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Truly imaginative designs. The Noden Inlay Razor changed the way we look at inlay banding. The process is quick to complete (and addicting), and the only limitation is your imagination.

Tool: Noden Inlay Razor

Manufacturer: Noden

Price: $149

Seldom does a tool come along that changes how we look at a woodworking technique, but the Noden Inlay Razor does just that. The Inlay Razor, designed by Adjust-A-Bench inventor Geoffrey Noden, allows you to make an unlimited variety of inlay bandings as quickly as you can prepare the wood.

Although the process looks as if it might be slow, the work glides along easily. In fact, the process to create straight or curved banding is as addictive as it is creative.

While the tool itself is very simple, the idea and the design of the cutters used to slice the wood are outstanding and a bit mind-bending. The concept is light-years ahead of its time, but the cutting blades are decades old.

The cutters are wooden blocks that hold double-edged razor blades, the kind that your grandad shaved with years ago.

That’s money. The cutters make this tool. Cut a wooden block to nearly any profile, affix a razor blade in between and you’re ready to work.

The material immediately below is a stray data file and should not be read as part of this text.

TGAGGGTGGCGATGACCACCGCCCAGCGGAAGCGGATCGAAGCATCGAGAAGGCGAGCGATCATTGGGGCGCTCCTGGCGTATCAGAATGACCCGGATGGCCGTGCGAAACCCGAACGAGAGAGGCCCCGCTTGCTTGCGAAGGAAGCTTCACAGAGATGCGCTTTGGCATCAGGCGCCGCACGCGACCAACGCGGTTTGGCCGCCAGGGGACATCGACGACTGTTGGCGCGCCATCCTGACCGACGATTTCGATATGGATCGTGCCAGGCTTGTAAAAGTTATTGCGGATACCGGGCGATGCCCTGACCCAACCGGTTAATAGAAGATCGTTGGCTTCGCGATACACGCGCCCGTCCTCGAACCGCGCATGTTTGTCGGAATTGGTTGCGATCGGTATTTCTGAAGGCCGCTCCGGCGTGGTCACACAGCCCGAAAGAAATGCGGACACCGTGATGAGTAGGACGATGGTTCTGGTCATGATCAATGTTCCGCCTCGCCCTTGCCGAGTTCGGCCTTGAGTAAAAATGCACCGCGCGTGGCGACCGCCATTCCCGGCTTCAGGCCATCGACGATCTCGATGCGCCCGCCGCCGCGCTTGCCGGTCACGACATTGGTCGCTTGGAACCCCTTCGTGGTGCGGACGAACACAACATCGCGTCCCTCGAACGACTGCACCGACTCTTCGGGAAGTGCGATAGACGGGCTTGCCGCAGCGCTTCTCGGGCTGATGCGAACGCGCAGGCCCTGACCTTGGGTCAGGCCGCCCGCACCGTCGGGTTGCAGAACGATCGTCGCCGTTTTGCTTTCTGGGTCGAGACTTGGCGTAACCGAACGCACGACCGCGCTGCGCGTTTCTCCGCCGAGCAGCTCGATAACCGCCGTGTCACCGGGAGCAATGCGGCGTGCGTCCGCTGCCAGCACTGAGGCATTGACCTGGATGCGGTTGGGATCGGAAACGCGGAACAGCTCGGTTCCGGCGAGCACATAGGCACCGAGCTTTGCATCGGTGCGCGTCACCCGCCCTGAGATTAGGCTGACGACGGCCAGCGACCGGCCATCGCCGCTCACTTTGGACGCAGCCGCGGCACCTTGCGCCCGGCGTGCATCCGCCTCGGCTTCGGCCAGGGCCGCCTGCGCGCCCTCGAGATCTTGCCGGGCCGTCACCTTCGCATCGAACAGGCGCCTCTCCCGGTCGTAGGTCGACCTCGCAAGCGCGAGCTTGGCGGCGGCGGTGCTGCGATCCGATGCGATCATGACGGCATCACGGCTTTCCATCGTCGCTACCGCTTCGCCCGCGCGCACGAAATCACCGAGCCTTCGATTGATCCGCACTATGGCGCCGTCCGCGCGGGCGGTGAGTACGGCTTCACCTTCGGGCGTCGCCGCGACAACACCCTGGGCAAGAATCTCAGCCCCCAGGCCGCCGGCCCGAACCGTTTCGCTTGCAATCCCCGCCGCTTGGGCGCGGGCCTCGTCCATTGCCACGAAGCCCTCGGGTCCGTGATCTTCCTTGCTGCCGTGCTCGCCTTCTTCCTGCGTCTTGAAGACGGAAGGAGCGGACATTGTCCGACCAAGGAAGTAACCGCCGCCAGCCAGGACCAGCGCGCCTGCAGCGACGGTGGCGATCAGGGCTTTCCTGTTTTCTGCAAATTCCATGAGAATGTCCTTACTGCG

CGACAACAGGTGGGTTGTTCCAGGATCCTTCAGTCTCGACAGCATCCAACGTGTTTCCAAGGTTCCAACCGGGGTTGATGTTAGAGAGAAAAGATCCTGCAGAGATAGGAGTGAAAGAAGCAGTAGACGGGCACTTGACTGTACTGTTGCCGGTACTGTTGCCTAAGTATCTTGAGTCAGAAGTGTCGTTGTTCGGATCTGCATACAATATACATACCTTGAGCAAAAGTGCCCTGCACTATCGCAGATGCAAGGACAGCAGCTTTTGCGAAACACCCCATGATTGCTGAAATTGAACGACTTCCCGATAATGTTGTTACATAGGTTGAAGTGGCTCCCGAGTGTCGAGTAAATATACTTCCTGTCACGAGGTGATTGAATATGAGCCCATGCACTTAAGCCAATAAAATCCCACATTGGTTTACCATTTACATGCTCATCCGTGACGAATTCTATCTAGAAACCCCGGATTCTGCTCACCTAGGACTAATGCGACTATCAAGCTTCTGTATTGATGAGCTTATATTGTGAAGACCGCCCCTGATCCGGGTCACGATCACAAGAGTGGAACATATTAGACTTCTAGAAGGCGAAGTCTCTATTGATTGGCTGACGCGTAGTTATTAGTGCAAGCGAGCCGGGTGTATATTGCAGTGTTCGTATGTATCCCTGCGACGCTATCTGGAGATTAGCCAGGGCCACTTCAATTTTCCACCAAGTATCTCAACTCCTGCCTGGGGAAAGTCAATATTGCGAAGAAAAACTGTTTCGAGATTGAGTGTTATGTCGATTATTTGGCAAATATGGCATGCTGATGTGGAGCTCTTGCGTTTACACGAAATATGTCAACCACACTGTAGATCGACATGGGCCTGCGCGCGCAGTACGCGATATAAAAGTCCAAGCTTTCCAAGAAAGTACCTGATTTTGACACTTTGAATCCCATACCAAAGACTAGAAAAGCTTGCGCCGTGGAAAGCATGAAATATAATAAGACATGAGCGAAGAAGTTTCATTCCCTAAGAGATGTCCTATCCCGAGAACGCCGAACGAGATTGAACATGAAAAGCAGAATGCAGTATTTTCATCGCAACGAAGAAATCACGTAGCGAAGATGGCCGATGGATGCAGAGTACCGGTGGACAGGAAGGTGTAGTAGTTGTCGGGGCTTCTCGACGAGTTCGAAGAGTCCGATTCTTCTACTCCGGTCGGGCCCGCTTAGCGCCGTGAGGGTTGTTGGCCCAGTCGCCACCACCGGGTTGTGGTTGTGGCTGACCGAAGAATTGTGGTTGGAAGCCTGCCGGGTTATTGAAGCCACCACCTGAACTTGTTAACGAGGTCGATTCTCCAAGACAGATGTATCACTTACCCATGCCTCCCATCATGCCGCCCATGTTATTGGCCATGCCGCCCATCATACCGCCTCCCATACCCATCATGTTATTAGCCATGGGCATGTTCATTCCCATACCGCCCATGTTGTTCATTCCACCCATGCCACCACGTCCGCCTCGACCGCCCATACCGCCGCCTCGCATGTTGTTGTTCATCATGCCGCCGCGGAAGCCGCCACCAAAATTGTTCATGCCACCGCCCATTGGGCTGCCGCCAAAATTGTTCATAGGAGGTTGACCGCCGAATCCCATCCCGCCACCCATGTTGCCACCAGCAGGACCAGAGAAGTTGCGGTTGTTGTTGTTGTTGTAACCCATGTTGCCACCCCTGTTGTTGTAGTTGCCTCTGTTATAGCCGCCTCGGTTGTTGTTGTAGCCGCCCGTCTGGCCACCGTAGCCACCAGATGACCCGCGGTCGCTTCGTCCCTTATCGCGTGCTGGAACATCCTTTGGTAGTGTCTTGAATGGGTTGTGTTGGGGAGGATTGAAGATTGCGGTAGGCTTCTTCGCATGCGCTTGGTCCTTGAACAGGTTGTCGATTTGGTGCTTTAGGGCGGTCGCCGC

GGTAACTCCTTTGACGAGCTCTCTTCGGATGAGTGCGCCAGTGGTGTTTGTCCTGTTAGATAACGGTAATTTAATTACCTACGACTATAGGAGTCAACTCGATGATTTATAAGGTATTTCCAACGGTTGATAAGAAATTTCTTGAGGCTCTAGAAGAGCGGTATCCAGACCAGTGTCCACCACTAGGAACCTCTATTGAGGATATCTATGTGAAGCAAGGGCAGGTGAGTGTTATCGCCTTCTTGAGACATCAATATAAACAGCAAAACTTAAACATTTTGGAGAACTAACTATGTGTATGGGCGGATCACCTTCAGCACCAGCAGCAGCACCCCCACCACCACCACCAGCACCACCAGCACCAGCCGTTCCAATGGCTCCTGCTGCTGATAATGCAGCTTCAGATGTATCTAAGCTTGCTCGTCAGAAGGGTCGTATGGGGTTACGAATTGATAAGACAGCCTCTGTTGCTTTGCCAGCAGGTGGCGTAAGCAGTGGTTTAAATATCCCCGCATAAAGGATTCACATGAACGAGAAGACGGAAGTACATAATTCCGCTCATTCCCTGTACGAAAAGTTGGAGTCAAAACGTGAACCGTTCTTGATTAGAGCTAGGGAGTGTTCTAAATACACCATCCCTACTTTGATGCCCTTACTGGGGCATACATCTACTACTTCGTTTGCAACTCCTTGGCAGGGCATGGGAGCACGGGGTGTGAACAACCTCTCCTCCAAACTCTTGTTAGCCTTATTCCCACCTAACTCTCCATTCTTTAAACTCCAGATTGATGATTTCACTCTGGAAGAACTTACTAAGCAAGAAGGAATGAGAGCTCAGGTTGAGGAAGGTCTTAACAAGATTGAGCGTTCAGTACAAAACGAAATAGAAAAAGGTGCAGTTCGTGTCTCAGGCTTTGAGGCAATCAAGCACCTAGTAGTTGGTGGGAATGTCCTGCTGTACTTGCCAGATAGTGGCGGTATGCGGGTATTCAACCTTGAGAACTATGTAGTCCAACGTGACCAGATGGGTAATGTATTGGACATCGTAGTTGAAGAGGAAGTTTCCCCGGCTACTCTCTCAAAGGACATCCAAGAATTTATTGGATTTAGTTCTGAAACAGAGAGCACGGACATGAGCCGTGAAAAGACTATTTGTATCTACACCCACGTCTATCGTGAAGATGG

The blocks are bisected by kerfs that are straight, rounded, curved or whatever shape you can imagine, as long as you can bend the razor blade to fit the profile (sharp corners are difficult, but can be accomplished if you break the blade). The blades, slipped between the block halves, are glued in place with just a small edge protruding from the wood. That razor’s edge slices the wood pieces to size.

The razor-embedded blocks are simple to switch in and out, but how and where you position the cutter influences the actual cut. To accurately repeat your designs, keep detailed records. Also, because the blades are delicate and wear out over time, you may need to duplicate the designs to create continuous runs.

The razor cutter should cut through thin veneer, but Noden has a completely different idea that again shows his inventive passion. He uses 116“-thick slices of end-grain wood as the inlay material. This material is easily sliced by the razor and affords the opportunity to use exotic woods and woods seldom used in furniture production without a huge outlay of cash.

To add to the already abundant design options, the Inlay Razor’s cutting arm rotates on the tool’s base. It’s possible to swivel the arm to 60º left or right of center to further influence the design.

Included are four pre-made cutters (straight, arched, S-shaped and cornered – think mountain top), tweezers and a video tutorial. In the tutorial, Noden demonstrates how to use the tool, prepare materials and create your own shop-made cutters.


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